Rick Beers is Senior Director of Product Management for Oracle Fusion
Middleware. Prior to joining Oracle, Rick held a variety of executive
operational positions at Corning, Inc. and Bausch & Lomb.
professional background that includes senior management positions in
manufacturing, supply chain and information technology, Rick brings a unique
set of experiences to cover the impact that technology can have on business
models, processes and organizations.
Rick will be hosting the IT Leaders
Editorial on a regular basis.
Confession: I am neither a technologist nor a long
term IT professional, having spent the first two thirds of my 40 year career
in manufacturing and supply chain, before first entering IT in 1997 as the
supply chain technology lead in a global ERP roll-out. I still remember my
early impressions of the IT profession, both positive and negative. To be
clear: I see many more of the former than the latter; this is an industry
that thrives on energy, innovation and the creation of new and disruptive
things that change the way we live, work and play.
however, have two critical observations at the outset though that have stayed
with me for the past 15 years:
- We continually believe
that we know everything and that we are right all the time. Not only
collectively but also individually. Consensus often seems to be a case of
having an opinion and then convincing everyone else that it is right.
- We lean towards binary
thinking; believing that there are always distinctly right and wrong ways to
do things; that software technologies would work as designed in all
situations as long as they were implemented correctly.
manufacturing years I was trained in ‘Situational Leadership’, popularized in
the late 1970’s by Paul Hersey and Ken Blanchard, co-authors of the Management
of Organizational Behavior.
This ground breaking research, now in its 10th edition, holds that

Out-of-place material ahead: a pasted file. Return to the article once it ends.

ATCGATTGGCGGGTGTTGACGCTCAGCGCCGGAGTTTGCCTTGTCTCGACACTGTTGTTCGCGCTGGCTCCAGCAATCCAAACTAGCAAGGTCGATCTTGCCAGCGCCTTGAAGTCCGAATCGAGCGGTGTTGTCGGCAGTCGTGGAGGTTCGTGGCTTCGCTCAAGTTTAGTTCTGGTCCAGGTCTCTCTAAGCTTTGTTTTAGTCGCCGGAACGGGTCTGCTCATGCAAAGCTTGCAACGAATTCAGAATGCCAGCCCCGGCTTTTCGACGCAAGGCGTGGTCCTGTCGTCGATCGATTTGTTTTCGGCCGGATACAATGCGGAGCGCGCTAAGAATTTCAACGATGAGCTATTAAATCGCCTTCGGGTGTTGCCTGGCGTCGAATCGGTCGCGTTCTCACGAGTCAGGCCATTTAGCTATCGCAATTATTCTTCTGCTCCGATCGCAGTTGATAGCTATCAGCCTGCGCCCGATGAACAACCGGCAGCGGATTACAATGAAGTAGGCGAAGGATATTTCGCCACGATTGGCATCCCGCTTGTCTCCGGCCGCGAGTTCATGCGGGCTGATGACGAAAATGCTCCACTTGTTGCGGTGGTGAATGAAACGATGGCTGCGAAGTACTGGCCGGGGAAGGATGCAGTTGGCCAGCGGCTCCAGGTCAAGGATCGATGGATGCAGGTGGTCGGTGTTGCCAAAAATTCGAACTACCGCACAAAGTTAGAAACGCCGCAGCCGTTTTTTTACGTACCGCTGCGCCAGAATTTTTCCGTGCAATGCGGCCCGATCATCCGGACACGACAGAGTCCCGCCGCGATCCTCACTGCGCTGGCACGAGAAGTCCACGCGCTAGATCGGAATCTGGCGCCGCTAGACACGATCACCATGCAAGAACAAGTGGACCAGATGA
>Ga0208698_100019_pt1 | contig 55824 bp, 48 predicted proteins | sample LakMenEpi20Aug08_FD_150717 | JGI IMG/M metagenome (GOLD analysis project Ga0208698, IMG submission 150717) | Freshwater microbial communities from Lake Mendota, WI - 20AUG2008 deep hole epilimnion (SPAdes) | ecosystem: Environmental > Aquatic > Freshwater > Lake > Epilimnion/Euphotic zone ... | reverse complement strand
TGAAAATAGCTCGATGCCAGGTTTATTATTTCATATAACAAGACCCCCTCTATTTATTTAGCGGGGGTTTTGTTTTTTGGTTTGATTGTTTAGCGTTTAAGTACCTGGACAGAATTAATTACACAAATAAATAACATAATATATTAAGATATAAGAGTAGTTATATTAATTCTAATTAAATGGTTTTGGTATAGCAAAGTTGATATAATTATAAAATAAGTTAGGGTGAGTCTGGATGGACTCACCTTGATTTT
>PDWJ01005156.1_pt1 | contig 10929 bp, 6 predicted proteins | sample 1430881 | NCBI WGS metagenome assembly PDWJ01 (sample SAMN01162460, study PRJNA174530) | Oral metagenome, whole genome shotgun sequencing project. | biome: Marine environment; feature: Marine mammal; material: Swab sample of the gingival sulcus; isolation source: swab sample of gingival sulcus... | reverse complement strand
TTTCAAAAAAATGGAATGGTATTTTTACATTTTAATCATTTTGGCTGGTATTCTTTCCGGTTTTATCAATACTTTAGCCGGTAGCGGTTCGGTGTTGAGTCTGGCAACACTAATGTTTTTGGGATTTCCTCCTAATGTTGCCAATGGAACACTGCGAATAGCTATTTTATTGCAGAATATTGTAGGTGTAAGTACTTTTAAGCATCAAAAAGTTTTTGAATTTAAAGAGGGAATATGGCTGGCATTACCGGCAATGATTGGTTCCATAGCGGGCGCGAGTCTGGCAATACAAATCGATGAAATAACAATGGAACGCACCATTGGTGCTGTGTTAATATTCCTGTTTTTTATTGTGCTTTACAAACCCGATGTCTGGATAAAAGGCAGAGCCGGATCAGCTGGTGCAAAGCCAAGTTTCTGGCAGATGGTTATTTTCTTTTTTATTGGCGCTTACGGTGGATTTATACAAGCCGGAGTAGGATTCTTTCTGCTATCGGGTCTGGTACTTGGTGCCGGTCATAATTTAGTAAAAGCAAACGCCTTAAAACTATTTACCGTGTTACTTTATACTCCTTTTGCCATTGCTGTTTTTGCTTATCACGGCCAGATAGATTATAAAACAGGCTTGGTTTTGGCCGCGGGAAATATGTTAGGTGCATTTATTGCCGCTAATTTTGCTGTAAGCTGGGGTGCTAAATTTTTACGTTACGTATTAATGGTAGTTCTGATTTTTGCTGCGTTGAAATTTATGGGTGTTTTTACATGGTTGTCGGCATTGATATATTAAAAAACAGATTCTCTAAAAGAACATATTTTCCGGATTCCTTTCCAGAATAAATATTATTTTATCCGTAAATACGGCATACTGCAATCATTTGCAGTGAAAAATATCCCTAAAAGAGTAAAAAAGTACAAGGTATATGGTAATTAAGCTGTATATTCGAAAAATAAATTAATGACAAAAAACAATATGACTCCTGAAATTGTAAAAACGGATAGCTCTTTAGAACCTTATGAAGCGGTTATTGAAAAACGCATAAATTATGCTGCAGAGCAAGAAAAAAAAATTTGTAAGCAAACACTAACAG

there is no clear right or wrong style of leadership; that effective
leadership is often defined to one’s surroundings such as organization, tasks
and culture. Oh, to be certain, there are standardized norms with which we
all must comply, both legal and ethical, but beyond those, our behavioral
norms and the situation involved guide how we lead. Might this also extend to
the way we manage technology?
this the other day when I was going through my archives and came across a
December 2009 white paper from PricewaterhouseCoopers entitled The
Situational CIO. It left a strong impression on me then and
is still relevant today. Information Technology management is simply not a
binary exercise, as most CIO’s instinctively realize. In observing that CIO’s
must continually navigate between three apexes: IT Operations, Sourcing &
Orchestration, and Strategy, the research quickly focuses its attention on a
key constraint facing CIO’s, the growing impact of earlier generation,
inflexible enterprise systems in situational world:
“At least that’s (re: navigating between the three
apexes) the theory. The reality is that
keeping the lights on will remain difficult for years to come, given the
billions of dollars worth of installed systems that cannot simply be swapped
for the standard, turnkey tools that vendors are promising. Yet the CIO who
stays too focused on these technologies will be in danger of becoming
obsolete or unemployed. Keeping the lights on is expected but not valued
until big problems occur, in which case the company usually looks for a new
Situational CIO: IT Problem Solver, Cost Cutter, Strategist. PricewaterhouseCoopers, December, 2009).
It is for reasons such as this that
Oracle’s Fusion Middleware team is this month launching Oracle AppAdvantage,
an external program focused upon ”the incremental
value gained by Oracle Applications customers with Oracle Fusion Middleware”.
Due to the breadth and depth of Oracle
Fusion Middleware platform, and the fact that it is increasingly compatible
with Oracle Applications including E-Business Suite, PeopleSoft, JDEdwards,
Siebel and Oracle’s core Industry applications such as Oracle
Health Sciences E-Clinical Solutions and our Oracle
Banking Platform, enterprises now have an achievable opportunity to continually
navigate the need to simultaneously lower costs, create business value and
realize their strategic visions.
With AppAdvantage, Oracle customers can maximize
the value of Oracle Applications with Oracle Fusion Middleware by adopting a
pace layered approach.
1. Standardize and consolidate core Enterprise
Applications, removing invasive customizations and costly workarounds.
2. Move business specific processes and applications to
the Differentiate Layer, thus
creating greater business agility with process extensions and best of breed
applications managed by cross- application process orchestration.
3. Drive business innovation by connecting people,
information, and applications anywhere, anytime. Treat this as an Innovation
Layer, with capabilities that transform organizations
4. Simplify IT by minimizing
complexity, improving performance and lowering cost with secure and reliable
systems across the entire Enterprise.
For an extended view on this subject read
the whitepaper I just finished: IT
– Business Alignment Why We Stumble and the Path Forward. Next month I’ll
be discussing AppAdvantage in more detail and how we’ll be showcased at
Oracle Open World.